I'm voting to close this question as off-topic because it requires the expert advice of an IP attorney in an unknown jurisdiction, as opposed to programmers' knowledge of IP and licensing. – user385 May 2 '16 at 18:44
  • 1
3

What you're talking about is called black-box reverse engineering. It can be done, and as long as you are meticulous in your record keeping the fact that it has been done should be an appropriate defence against copyright infringement. But that doesn't help against patent claims - while in copyright cases the fact that code has or has not been directly copied is critical, in patent cases it its irrelevant: if you use a patented method, it's a violation. You therefore will need to be careful about any patents that may have been issued to the original author, as well as avoiding copying.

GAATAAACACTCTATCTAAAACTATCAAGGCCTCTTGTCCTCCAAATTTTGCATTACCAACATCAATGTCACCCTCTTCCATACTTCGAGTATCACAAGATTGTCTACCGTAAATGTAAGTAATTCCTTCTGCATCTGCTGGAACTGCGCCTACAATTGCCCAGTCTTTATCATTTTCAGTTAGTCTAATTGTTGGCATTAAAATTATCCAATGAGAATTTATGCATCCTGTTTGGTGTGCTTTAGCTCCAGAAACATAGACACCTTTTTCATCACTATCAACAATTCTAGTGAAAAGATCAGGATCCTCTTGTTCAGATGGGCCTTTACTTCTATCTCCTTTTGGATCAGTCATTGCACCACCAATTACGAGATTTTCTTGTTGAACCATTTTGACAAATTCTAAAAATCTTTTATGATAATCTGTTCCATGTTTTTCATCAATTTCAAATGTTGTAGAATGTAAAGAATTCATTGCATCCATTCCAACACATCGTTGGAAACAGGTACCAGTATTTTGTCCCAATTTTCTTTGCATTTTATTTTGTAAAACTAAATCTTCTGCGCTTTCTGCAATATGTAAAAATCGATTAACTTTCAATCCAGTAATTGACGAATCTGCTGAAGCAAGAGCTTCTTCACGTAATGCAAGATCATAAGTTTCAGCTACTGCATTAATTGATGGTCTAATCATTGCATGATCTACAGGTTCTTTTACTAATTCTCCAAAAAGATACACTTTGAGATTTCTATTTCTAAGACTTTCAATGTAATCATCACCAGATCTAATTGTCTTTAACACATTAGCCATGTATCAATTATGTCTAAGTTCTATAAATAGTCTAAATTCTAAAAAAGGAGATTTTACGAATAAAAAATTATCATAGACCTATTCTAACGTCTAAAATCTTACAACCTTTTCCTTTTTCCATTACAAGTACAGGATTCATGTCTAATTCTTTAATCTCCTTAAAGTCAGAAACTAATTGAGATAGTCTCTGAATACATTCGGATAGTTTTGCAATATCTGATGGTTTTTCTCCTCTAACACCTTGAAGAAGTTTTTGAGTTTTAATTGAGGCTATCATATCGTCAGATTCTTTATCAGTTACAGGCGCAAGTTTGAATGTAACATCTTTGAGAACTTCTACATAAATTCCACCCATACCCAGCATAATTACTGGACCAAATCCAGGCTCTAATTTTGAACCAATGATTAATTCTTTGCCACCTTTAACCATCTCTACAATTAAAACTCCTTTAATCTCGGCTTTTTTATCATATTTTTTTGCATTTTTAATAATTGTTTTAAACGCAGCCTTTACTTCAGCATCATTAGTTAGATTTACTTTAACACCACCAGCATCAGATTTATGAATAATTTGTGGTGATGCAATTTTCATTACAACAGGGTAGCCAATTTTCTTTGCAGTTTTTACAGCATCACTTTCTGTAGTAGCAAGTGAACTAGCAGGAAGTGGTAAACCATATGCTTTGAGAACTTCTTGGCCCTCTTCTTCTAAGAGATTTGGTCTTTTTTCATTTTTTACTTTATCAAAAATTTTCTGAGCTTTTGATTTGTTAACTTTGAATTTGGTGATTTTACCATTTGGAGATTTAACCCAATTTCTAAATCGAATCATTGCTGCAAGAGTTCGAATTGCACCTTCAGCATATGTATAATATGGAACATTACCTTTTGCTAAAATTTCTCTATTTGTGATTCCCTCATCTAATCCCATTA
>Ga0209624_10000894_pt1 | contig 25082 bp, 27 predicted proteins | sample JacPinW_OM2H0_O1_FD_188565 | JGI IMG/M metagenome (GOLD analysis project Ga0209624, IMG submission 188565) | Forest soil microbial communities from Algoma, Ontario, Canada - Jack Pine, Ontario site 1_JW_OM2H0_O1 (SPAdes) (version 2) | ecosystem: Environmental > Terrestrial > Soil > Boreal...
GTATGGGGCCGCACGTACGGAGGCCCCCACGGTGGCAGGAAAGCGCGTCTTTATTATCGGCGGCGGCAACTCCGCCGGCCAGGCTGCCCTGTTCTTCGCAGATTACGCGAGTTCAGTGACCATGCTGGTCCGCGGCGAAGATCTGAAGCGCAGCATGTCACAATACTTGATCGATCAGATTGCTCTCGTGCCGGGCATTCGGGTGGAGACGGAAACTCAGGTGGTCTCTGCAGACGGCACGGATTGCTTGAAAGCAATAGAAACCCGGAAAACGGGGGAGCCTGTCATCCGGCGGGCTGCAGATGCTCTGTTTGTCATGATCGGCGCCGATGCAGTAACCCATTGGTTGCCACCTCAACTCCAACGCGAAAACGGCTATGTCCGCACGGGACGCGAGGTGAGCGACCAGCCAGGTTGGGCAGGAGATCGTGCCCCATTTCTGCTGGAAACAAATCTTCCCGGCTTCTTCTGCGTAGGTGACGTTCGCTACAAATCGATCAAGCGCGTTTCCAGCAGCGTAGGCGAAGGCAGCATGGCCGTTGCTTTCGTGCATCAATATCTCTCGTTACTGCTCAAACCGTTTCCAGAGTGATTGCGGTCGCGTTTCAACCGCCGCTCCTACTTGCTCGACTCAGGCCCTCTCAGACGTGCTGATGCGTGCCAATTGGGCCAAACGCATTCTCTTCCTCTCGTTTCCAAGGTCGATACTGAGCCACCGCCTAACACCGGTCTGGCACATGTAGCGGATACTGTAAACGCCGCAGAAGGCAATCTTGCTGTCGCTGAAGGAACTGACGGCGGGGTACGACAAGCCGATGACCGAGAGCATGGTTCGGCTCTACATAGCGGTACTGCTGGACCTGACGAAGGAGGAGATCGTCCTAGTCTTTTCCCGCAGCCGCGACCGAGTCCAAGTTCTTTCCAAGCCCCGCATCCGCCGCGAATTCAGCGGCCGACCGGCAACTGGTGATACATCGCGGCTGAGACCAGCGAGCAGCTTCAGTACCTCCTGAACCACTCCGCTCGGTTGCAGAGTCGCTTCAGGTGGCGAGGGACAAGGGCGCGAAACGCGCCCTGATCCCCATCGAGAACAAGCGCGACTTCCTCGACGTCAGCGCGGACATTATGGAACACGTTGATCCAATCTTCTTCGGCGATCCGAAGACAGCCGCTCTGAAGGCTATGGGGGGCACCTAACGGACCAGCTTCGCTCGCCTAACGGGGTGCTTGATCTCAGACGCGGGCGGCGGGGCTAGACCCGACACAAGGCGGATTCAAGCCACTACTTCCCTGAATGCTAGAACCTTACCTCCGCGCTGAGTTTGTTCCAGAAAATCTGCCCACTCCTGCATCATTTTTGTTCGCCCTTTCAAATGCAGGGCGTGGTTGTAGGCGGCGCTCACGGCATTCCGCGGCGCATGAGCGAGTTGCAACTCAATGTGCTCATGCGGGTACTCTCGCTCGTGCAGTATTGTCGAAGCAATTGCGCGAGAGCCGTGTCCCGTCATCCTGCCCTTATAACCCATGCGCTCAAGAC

• 1
    It doesn't help against being sued and suffering major cost. And you can lose a lawsuit even if you are in the right. – gnasher729 May 2 '16 at 21:49
  • @gnasher729 - I don't know about you, but I have legal expenses insurance that would cover me for my reasonable costs if I am sued (and, in the reasonable opinion of my insurers' lawyers have a fair chance to win). Such insurance is not expensive, and I would hope most independent software developers have it. – Jules Jul 14 '16 at 10:17
1

"Does the owner of the original software have grounds to sue me?" You are asking the wrong question. The question should be: Can or will the owner of the original software sue me? Answer: Yes, they can. And yes, they will, if they are sufficiently upset with what they are doing.